So one question is, is it time to start standards work?


In general, IEEE “Framework” standards are, well, pretty general. A Framework will usually focus on definitions of concepts and terminology, aiming to help technology progress by at least clarifying what people are talking about.

In the case of IoT, I’d say there is a desperate need for clearer language. I’ve been following IoT forever (and I could argue that I was doing it a decade before the term was coined). But I have no idea at all what most people mean by “IoT”, because so many different things are being called IoT.

Blockchain technology has a clear conceptual origin (Nakamoto (2009) [3]), though in recent years there have been a variety of permutations (private blockchains, side chains, alternative consensus mechanisms), and absurd amounts of propaganda (such as Tapscott & Tapscott (2016) [4]). Everyone is talking about “blockchain”, but its getting difficult to know what that means.

This working group aspires to clarify the concepts in the intersection of IoT and Blockchain. It’s kind of the intersection of two undefined sets, which has to be really, really, undefined, no?

I’d love to see some conceptual clarity. But I don’t know if this working group can succeed. If they have to figure out both IoT and blockchains, then it’s going to be an impossibly large task.

Another question mark is whether the standard can be created fast enough to matter. These technologies are being built and deployed at break neck speed. Large players are already deploying their own products which implicitly or explicitly define their own frameworks.

If the working group gets mired in problems of how to incorporate existing practices—multiple incompatible practices—then it will be doomed. Even if it avoids becoming a battleground (Microsoft versus IBM versus whoever), it could easily become redundant by actual practice.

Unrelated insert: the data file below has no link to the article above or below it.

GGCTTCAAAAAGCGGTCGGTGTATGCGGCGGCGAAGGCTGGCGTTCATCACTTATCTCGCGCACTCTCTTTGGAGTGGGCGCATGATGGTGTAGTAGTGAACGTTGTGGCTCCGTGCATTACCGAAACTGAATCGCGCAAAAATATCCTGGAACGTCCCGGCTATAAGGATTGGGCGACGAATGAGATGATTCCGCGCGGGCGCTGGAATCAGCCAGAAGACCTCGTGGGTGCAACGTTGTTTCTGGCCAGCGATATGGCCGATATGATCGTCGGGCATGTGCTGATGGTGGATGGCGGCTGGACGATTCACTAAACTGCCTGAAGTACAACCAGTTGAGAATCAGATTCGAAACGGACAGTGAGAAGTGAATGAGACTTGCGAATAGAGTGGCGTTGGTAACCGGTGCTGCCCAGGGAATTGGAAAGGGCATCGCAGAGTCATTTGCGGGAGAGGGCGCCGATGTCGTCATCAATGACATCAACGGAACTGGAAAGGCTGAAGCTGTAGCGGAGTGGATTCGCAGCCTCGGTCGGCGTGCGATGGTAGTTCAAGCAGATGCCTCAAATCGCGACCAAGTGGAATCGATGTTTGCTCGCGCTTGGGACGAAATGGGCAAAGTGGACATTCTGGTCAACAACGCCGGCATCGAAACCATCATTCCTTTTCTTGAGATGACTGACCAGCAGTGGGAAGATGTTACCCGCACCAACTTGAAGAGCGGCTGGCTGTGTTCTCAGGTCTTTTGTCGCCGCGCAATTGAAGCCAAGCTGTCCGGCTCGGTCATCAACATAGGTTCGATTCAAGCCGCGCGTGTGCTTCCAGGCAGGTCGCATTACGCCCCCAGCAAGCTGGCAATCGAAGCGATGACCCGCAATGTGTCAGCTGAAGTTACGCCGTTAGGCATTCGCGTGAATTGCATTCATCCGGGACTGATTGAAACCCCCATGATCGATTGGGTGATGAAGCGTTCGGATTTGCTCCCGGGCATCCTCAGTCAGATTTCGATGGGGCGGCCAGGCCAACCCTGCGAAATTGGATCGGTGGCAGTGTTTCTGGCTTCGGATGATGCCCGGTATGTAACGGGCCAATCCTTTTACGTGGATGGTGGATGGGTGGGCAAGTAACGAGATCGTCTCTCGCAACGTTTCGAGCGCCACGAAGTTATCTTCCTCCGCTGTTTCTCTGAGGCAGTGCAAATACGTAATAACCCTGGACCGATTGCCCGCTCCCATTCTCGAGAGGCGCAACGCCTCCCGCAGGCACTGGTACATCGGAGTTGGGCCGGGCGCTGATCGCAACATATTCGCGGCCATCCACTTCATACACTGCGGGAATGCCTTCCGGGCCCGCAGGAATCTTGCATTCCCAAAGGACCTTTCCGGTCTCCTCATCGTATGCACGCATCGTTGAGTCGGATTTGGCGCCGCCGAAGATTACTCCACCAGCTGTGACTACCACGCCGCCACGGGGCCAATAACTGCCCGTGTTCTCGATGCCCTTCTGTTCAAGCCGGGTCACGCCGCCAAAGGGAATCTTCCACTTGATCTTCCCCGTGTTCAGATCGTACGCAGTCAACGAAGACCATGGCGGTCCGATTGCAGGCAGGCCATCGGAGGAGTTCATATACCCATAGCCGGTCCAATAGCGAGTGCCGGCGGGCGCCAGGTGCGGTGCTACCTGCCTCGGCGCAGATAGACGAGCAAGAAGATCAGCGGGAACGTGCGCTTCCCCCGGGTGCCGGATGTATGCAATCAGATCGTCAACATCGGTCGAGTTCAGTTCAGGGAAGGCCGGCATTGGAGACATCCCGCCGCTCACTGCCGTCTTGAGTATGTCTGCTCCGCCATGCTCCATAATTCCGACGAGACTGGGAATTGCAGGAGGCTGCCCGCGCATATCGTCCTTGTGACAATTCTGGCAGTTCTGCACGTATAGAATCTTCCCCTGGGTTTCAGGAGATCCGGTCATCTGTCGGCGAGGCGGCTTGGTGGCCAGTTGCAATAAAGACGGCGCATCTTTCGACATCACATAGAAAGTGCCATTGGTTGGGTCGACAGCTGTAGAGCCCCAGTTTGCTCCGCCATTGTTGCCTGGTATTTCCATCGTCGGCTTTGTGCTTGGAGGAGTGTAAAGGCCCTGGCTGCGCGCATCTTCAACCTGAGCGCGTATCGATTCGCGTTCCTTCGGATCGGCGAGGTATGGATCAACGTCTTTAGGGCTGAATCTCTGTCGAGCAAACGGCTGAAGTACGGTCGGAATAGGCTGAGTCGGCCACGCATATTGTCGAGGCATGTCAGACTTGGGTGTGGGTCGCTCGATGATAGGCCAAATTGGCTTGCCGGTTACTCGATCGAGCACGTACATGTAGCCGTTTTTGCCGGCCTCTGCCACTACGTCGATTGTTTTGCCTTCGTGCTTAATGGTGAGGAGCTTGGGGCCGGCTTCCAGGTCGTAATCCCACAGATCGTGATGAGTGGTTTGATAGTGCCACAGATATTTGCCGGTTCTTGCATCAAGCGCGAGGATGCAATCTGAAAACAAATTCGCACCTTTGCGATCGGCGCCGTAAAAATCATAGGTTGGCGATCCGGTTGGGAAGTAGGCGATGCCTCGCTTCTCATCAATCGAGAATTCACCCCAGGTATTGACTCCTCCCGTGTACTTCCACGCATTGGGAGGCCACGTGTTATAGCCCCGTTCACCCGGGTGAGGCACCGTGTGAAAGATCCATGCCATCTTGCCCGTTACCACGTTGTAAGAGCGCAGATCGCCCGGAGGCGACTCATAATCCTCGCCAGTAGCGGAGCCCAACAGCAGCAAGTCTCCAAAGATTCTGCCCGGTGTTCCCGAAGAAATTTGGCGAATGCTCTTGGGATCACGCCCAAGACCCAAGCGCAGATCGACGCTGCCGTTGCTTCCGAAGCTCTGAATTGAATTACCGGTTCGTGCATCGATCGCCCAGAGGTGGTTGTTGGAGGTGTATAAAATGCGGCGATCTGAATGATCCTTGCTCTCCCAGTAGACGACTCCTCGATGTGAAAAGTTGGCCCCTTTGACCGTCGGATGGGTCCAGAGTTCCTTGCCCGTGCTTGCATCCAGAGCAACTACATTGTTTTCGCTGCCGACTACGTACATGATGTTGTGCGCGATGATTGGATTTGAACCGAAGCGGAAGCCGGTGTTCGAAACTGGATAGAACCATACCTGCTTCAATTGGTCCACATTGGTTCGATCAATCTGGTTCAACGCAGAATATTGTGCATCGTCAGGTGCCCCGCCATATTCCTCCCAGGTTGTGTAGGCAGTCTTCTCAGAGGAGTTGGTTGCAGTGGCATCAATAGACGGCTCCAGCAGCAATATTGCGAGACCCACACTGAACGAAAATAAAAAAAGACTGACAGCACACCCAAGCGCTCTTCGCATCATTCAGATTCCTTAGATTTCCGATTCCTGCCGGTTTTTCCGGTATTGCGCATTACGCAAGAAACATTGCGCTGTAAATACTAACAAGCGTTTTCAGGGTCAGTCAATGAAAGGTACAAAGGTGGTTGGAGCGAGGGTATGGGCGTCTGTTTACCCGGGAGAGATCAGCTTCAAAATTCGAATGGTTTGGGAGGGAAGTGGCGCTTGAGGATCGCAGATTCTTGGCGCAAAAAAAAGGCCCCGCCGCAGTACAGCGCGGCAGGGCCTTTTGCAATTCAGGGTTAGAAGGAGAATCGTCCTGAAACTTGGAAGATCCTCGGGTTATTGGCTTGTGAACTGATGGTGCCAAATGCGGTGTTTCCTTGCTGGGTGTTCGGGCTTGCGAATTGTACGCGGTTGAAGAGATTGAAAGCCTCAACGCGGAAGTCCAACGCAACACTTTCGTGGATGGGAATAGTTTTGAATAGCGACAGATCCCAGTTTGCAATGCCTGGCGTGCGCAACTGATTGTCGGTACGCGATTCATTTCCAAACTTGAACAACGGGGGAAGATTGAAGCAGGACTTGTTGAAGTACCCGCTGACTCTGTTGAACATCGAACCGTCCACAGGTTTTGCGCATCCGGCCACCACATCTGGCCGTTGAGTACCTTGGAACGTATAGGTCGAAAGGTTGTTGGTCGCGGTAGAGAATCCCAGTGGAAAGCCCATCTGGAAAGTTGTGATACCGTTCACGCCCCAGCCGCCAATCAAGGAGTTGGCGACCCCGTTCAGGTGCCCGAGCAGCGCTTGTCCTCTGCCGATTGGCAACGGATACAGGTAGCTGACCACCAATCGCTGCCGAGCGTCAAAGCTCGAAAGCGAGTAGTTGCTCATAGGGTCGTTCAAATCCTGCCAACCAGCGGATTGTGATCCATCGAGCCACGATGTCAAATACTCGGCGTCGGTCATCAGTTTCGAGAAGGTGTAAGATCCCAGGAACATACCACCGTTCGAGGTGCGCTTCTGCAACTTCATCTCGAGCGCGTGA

(For a historic example, twenty years ago there was a huge amount of work done to standardize “URNs” and other identifiers,which got tangled in crosscurrents among different interests, many of which you would laugh at today. In the end people simply worked around the limitations of URLs to achieve the goals.. While URNs are conceptually better than URLs, but no one uses them.)

I will follow this effort with interest, though I’m rather pessimistic that it will succeed.

  1. IEEE Standards Association. blockchain wg – Blockchain working group. 2017,
  2. IEEE Standards Association. P2418 – Standard for the Framework of Blockchain Use in Internet of Things (IoT). 2017,
  3. Satoshi Nakamoto, Bitcoin: A Peer-to-Peer Electronic Cash System. 2009.
  4. Don Tapscott and Alex Tapscott, Blockchain Revolution: How the Technology Behind Bitcoin is Changing Money, Business, and the World, New York, Portfolio/Penguin, 2016.


Cryptocurrency Thursday